Three early 20th century leaders of the Scouting movement (l-to-r): Ernest Thompson Seton, Robert Baden-Powell, and Dan Beard. (Photo credit: Wikipedia)
Elsewhere on social media, an innocent Independence Day missive provoked a flurry of comments:
“There’s nothing more all-American than Scouting! So it’s a great day to thank you for supporting BSA… Happy 4th of July!”
To which the most relevant responder pointed out that Scouting was in fact founded by an Englishman, and that Independence Day celebrates our (US) separation from the Brits. Others (sarcastically or not) accused the Boy Scouts of America organization of either continued prejudice or abandonment of first principles, etc and so on. You can guess where I stand on principles, but I’ve often wondered about America’s love-hate relationship with our Colonial overlords back in the United Kingdom. America was first settled by people of British origin (setting aside the Native Americans who had migrated to the continent a millennium or more before). To rebel against Britain was in many ways to rebel against our own family. Yet there it was, in the Declaration of Independence:
When in the Course of human events, it becomes necessary for one people to dissolve the political bands which have connected them with another…
I will let historians debate our shared Special Relationship. Here I am interested in Scouting, as a movement not a bureaucracy.
Robert Baden-Powell, the Englishman did, of course, found the game of Scouting based on his military experience in Africa and India. He also had a lot of help.
We all know the story of the Unknown Scout who helped Chicago publisher William D. Boyce through the London fog, and to a lesser extent James West who took the helm of the new Boy Scouts of America a century ago. But sometimes we forget Boyce & West didn’t just import a British idea—they brought a Scouting idea home that had many fathers.
Ernest Thompson Seton was the first Chief Scout in the BSA, and is fairly well known as a founder of Scouting in America. He is in the new Handbook, page 60 in fact. An Englishman of Scottish descent, he emigrated to Canada with his family when he was a small boy. Later settling in the New York area, Seton founded Woodcraft Indians in 1902 to give local hoodlums something to do. It is well known that B-P was influenced by The Birch Bark Roll of the Woodcraft Indians, which Seton published in 1906, and the Woodcraft Indians merged into the BSA when that organization was founded in 1910.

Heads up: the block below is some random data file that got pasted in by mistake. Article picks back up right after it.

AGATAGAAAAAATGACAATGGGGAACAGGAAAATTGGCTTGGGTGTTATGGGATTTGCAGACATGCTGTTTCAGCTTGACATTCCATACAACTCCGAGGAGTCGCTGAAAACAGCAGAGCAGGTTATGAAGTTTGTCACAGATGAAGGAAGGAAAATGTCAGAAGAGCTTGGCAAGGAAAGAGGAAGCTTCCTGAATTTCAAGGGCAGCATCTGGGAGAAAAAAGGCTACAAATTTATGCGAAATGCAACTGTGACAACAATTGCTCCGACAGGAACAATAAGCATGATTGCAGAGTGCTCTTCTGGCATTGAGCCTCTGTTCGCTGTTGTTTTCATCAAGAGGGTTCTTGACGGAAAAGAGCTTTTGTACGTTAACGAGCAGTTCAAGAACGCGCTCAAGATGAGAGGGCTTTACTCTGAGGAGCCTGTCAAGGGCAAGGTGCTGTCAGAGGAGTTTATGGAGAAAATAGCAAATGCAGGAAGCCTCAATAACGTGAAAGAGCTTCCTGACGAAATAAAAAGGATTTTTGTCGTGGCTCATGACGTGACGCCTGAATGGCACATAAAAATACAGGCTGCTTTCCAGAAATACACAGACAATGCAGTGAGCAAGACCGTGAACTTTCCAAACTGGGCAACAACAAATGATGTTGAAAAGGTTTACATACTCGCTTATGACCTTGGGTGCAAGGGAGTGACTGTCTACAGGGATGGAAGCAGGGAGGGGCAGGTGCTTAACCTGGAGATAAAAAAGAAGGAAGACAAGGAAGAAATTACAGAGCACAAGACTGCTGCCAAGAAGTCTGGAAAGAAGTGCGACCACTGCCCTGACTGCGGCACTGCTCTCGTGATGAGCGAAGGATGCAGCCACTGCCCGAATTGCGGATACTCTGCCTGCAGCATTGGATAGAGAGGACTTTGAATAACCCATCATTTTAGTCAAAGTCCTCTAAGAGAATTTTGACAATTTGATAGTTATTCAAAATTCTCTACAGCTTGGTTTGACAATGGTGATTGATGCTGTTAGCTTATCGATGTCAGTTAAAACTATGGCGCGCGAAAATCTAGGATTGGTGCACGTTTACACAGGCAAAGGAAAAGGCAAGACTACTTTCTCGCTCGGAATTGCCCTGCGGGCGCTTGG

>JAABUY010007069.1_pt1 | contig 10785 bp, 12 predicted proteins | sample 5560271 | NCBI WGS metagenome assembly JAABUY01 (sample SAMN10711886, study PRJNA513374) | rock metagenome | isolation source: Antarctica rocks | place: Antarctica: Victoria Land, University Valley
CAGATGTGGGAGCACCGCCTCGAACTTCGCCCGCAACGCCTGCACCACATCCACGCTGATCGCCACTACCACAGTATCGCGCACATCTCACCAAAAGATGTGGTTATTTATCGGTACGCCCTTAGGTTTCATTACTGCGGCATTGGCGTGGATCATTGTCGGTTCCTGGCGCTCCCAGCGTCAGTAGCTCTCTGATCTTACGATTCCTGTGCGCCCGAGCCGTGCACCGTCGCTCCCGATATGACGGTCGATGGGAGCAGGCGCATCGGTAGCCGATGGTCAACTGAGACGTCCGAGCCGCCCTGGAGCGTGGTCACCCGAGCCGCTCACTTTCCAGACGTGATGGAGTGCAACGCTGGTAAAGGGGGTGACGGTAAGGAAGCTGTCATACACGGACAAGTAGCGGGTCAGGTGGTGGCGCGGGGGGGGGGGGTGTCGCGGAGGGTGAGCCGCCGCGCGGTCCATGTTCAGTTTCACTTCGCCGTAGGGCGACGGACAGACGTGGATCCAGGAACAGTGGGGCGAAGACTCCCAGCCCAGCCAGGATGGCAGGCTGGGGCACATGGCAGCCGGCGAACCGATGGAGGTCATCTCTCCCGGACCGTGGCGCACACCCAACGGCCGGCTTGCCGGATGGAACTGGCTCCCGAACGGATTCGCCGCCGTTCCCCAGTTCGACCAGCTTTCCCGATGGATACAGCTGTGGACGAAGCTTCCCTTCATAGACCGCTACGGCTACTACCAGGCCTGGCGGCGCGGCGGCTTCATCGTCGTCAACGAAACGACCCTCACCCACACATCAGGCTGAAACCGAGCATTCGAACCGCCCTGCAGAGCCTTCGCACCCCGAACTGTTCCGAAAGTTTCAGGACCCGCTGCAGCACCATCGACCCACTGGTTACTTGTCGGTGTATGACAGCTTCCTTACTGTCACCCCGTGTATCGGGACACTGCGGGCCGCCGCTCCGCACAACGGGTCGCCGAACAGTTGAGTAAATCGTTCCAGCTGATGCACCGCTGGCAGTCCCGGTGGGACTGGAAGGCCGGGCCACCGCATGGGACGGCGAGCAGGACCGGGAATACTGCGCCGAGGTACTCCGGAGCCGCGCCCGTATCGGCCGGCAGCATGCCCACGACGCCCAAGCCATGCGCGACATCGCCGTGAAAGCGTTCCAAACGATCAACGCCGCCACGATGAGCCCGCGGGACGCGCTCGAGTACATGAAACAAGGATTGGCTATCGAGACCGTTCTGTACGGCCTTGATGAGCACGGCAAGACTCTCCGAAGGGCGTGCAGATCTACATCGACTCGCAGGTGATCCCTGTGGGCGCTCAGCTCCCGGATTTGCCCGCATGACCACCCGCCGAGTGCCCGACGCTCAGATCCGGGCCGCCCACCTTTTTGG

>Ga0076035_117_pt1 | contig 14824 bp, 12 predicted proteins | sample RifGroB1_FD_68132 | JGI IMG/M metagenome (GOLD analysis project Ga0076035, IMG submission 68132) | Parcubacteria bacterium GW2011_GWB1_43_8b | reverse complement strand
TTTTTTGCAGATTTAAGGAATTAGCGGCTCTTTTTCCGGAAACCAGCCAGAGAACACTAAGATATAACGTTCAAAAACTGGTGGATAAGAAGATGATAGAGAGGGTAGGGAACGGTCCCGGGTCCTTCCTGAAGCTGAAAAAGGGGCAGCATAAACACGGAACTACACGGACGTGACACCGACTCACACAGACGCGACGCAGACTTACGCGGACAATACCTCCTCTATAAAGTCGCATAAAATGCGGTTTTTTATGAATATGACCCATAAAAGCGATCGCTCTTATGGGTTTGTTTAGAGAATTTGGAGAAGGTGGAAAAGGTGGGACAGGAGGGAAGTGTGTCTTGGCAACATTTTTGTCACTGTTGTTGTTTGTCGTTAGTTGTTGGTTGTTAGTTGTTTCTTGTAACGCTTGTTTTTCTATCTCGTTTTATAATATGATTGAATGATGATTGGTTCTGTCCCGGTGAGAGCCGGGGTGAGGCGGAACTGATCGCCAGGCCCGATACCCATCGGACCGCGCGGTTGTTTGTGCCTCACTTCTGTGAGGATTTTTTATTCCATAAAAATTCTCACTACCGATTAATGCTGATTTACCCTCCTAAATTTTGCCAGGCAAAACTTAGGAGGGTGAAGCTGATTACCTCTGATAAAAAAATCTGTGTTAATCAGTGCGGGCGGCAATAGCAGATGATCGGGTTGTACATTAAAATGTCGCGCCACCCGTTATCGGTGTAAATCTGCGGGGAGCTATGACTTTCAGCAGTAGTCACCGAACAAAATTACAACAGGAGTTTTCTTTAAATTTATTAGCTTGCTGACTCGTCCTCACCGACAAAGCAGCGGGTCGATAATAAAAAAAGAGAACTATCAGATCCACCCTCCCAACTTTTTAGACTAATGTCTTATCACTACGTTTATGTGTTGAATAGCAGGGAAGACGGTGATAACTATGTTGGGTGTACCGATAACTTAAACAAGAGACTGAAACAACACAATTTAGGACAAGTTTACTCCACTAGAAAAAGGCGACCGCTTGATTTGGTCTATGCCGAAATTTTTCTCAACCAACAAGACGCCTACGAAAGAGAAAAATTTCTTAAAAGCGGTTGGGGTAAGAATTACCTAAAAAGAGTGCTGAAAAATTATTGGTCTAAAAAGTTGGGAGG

“Uncle Dan” Beard is also on page 60, fairly well known as an American founder of Scouting, at least as far as Scouting Heritage is followed these days. Daniel Carter Beard was an engineer and surveyor, and a friend of Ernest Thompson Seton. In 1882, he published the American Boy’s Handy Book, filled with illustrations and practical stuff for American Boys to do. In 1905, he founded the Sons of Daniel Boon, (aka Boy Pioneers) in celebration of American Frontiersmen such as their illustrious namesake, Kit Carson, Davey Crockett, Johnny Appleseed, James Audubon, and George Catlin. Beard became National Commissioner in the new BSA, and helped found Campfire Girls as an outdoor-oriented sister organization to the BSA.
Less well known in the US are others who contributed to B-P’s Scouting Movement. Minnesotan Frederick Russell Burnham, for example, grew up among the Sioux Indians and was an Old West scout in the Apache Wars. He went on to serve in the British Army in Africa, where he taught woodcraft to Baden-Powell. You can blame Burnham for B-P adapting the American cowboy’s bandana as the Scout Neckerchief.
Dr. Charles Alexander Eastman, a Dakota Sioux, was also from Minnesota and graduated from Dartmouth College and Boston University. He wrote about growing up in an Indian tribe on the changing frontier, including Indian Scout Craft and Lore. He worked with Seton to implement programs through the YMCA and other groups, then in establishing the BSA. It was one thing for East Coast anglo-americans to tout Indian skills, but Eastman lived them and was proud of his Native American heritage.
These are just a few of the Americans who influenced Baden-Powell in establishing the Scouting movement, and who later implemented B-P’s ideas in the USA. There may, in fact, be nothing more American than Scouting. In many ways, in reaching out in partnership between the old family in England and the the new family here in the United States to bring to life the ideals in the Declaration of Independence, Scouting as a movement is more American than America herself.